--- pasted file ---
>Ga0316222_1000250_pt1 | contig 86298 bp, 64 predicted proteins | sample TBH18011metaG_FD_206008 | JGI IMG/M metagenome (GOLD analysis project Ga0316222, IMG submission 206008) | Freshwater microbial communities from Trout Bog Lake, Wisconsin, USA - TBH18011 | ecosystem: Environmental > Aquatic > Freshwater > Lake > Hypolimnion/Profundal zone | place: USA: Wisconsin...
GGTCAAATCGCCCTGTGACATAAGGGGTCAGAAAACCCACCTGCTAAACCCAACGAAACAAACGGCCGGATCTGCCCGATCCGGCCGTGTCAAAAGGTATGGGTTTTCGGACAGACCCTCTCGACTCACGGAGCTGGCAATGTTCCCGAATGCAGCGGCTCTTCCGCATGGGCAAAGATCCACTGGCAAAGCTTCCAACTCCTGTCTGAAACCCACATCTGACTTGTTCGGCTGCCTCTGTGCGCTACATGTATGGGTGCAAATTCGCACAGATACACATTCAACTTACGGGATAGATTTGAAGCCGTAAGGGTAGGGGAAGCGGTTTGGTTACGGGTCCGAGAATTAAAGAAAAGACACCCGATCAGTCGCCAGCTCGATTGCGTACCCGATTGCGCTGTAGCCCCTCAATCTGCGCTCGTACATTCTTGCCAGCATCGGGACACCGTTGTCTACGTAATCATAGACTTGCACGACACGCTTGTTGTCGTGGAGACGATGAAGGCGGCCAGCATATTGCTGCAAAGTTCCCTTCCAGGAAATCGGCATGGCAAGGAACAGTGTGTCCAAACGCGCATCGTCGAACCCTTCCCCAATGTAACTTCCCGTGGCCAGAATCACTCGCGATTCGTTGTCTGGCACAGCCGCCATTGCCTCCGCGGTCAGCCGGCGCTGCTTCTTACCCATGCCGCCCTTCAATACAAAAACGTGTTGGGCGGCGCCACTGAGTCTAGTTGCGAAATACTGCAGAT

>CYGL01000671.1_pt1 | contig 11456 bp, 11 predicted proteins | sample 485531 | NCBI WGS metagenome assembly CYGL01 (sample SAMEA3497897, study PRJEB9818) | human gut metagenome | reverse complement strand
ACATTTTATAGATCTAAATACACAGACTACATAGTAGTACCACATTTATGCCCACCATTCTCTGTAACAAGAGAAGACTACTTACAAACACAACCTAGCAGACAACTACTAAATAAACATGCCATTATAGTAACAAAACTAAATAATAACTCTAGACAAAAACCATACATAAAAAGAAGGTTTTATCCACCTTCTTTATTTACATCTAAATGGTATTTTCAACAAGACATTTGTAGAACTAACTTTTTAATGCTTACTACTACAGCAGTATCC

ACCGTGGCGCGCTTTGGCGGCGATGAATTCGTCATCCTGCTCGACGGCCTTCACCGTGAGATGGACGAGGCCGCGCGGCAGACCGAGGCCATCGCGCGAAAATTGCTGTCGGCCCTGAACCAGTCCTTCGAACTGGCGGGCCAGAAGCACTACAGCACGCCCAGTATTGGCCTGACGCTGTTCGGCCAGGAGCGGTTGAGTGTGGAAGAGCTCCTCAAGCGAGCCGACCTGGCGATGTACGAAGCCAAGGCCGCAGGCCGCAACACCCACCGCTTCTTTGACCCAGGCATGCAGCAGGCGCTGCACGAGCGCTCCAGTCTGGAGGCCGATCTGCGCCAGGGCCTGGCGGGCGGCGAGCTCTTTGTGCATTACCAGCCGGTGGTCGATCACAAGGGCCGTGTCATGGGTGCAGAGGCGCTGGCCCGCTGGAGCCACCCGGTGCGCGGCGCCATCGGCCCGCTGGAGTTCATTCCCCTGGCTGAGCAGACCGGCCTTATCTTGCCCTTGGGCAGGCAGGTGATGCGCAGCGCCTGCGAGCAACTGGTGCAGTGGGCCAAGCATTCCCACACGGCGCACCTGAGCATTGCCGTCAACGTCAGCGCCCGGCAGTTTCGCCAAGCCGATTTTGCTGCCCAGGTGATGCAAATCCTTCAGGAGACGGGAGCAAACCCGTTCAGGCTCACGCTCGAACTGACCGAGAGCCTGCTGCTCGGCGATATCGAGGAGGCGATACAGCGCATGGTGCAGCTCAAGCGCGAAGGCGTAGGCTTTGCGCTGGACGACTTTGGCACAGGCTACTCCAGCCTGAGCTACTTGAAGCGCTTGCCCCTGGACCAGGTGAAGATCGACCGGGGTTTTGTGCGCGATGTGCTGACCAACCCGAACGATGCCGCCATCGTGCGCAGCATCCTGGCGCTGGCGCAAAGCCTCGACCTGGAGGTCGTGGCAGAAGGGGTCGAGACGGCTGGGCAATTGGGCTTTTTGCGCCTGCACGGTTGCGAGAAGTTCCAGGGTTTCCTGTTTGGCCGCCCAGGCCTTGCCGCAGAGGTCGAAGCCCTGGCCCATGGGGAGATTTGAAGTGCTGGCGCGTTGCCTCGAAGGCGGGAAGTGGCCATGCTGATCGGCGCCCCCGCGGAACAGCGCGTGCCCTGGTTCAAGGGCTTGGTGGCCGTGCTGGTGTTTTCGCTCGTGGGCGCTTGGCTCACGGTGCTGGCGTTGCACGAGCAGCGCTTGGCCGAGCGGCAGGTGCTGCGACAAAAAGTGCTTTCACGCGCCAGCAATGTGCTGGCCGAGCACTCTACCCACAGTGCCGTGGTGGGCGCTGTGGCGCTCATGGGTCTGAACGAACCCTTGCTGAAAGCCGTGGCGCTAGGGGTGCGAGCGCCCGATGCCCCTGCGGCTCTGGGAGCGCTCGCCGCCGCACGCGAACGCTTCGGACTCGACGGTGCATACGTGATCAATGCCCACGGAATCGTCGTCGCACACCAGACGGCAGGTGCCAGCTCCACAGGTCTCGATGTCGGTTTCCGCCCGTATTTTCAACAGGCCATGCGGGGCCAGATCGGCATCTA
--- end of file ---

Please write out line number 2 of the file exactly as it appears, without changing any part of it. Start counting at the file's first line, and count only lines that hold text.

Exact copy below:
GGTCAAATCGCCCTGTGACATAAGGGGTCAGAAAACCCACCTGCTAAACCCAACGAAACAAACGGCCGGATCTGCCCGATCCGGCCGTGTCAAAAGGTATGGGTTTTCGGACAGACCCTCTCGACTCACGGAGCTGGCAATGTTCCCGAATGCAGCGGCTCTTCCGCATGGGCAAAGATCCACTGGCAAAGCTTCCAACTCCTGTCTGAAACCCACATCTGACTTGTTCGGCTGCCTCTGTGCGCTACATGTATGGGTGCAAATTCGCACAGATACACATTCAACTTACGGGATAGATTTGAAGCCGTAAGGGTAGGGGAAGCGGTTTGGTTACGGGTCCGAGAATTAAAGAAAAGACACCCGATCAGTCGCCAGCTCGATTGCGTACCCGATTGCGCTGTAGCCCCTCAATCTGCGCTCGTACATTCTTGCCAGCATCGGGACACCGTTGTCTACGTAATCATAGACTTGCACGACACGCTTGTTGTCGTGGAGACGATGAAGGCGGCCAGCATATTGCTGCAAAGTTCCCTTCCAGGAAATCGGCATGGCAAGGAACAGTGTGTCCAAACGCGCATCGTCGAACCCTTCCCCAATGTAACTTCCCGTGGCCAGAATCACTCGCGATTCGTTGTCTGGCACAGCCGCCATTGCCTCCGCGGTCAGCCGGCGCTGCTTCTTACCCATGCCGCCCTTCAATACAAAAACGTGTTGGGCGGCGCCACTGAGTCTAGTTGCGAAATACTGCAGAT